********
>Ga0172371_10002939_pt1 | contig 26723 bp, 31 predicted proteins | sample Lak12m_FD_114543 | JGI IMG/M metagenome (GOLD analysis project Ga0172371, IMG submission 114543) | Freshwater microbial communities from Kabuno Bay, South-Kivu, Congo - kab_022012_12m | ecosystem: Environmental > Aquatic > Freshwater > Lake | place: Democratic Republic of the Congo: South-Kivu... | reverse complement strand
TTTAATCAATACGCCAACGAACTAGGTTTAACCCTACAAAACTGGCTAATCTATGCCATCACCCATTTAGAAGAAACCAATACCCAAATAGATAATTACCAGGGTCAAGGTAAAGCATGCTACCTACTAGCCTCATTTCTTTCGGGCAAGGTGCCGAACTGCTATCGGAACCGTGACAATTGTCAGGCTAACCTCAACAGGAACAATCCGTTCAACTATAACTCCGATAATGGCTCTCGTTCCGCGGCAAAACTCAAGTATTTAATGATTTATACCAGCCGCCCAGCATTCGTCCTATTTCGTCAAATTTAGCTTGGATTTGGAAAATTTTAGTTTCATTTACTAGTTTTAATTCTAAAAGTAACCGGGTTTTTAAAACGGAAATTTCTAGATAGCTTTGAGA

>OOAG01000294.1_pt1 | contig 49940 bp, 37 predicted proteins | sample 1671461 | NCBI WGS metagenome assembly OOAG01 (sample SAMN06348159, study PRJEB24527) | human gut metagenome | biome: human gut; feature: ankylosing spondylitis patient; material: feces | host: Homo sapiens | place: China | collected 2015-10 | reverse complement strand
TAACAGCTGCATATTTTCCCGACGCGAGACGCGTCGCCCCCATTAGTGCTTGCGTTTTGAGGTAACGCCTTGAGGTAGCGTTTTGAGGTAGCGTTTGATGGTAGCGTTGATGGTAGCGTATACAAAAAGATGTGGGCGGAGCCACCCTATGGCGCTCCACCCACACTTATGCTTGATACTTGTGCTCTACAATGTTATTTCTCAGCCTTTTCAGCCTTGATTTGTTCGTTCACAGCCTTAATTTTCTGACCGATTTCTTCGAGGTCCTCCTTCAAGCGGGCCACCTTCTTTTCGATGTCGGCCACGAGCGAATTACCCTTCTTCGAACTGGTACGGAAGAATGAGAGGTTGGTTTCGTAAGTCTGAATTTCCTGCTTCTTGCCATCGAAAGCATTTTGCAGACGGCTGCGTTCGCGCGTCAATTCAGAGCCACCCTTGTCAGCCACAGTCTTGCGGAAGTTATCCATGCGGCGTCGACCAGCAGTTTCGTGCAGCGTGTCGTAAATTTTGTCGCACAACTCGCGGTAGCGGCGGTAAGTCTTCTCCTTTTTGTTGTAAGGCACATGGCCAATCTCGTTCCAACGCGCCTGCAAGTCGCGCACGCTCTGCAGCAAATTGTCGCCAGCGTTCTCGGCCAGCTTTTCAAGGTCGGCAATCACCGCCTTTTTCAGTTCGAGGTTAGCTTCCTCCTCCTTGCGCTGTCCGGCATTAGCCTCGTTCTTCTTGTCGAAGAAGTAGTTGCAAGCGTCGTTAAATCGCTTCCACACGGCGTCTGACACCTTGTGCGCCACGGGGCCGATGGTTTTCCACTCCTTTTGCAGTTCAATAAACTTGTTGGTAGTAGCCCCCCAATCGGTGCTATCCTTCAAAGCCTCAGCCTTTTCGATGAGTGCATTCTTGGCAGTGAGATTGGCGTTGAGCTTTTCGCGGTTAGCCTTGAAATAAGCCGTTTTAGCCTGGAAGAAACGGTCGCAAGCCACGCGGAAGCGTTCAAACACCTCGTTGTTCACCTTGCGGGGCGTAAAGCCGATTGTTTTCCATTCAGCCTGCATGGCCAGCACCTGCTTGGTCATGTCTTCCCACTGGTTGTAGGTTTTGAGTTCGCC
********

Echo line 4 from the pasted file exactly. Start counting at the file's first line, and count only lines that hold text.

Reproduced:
TAACAGCTGCATATTTTCCCGACGCGAGACGCGTCGCCCCCATTAGTGCTTGCGTTTTGAGGTAACGCCTTGAGGTAGCGTTTTGAGGTAGCGTTTGATGGTAGCGTTGATGGTAGCGTATACAAAAAGATGTGGGCGGAGCCACCCTATGGCGCTCCACCCACACTTATGCTTGATACTTGTGCTCTACAATGTTATTTCTCAGCCTTTTCAGCCTTGATTTGTTCGTTCACAGCCTTAATTTTCTGACCGATTTCTTCGAGGTCCTCCTTCAAGCGGGCCACCTTCTTTTCGATGTCGGCCACGAGCGAATTACCCTTCTTCGAACTGGTACGGAAGAATGAGAGGTTGGTTTCGTAAGTCTGAATTTCCTGCTTCTTGCCATCGAAAGCATTTTGCAGACGGCTGCGTTCGCGCGTCAATTCAGAGCCACCCTTGTCAGCCACAGTCTTGCGGAAGTTATCCATGCGGCGTCGACCAGCAGTTTCGTGCAGCGTGTCGTAAATTTTGTCGCACAACTCGCGGTAGCGGCGGTAAGTCTTCTCCTTTTTGTTGTAAGGCACATGGCCAATCTCGTTCCAACGCGCCTGCAAGTCGCGCACGCTCTGCAGCAAATTGTCGCCAGCGTTCTCGGCCAGCTTTTCAAGGTCGGCAATCACCGCCTTTTTCAGTTCGAGGTTAGCTTCCTCCTCCTTGCGCTGTCCGGCATTAGCCTCGTTCTTCTTGTCGAAGAAGTAGTTGCAAGCGTCGTTAAATCGCTTCCACACGGCGTCTGACACCTTGTGCGCCACGGGGCCGATGGTTTTCCACTCCTTTTGCAGTTCAATAAACTTGTTGGTAGTAGCCCCCCAATCGGTGCTATCCTTCAAAGCCTCAGCCTTTTCGATGAGTGCATTCTTGGCAGTGAGATTGGCGTTGAGCTTTTCGCGGTTAGCCTTGAAATAAGCCGTTTTAGCCTGGAAGAAACGGTCGCAAGCCACGCGGAAGCGTTCAAACACCTCGTTGTTCACCTTGCGGGGCGTAAAGCCGATTGTTTTCCATTCAGCCTGCATGGCCAGCACCTGCTTGGTCATGTCTTCCCACTGGTTGTAGGTTTTGAGTTCGCC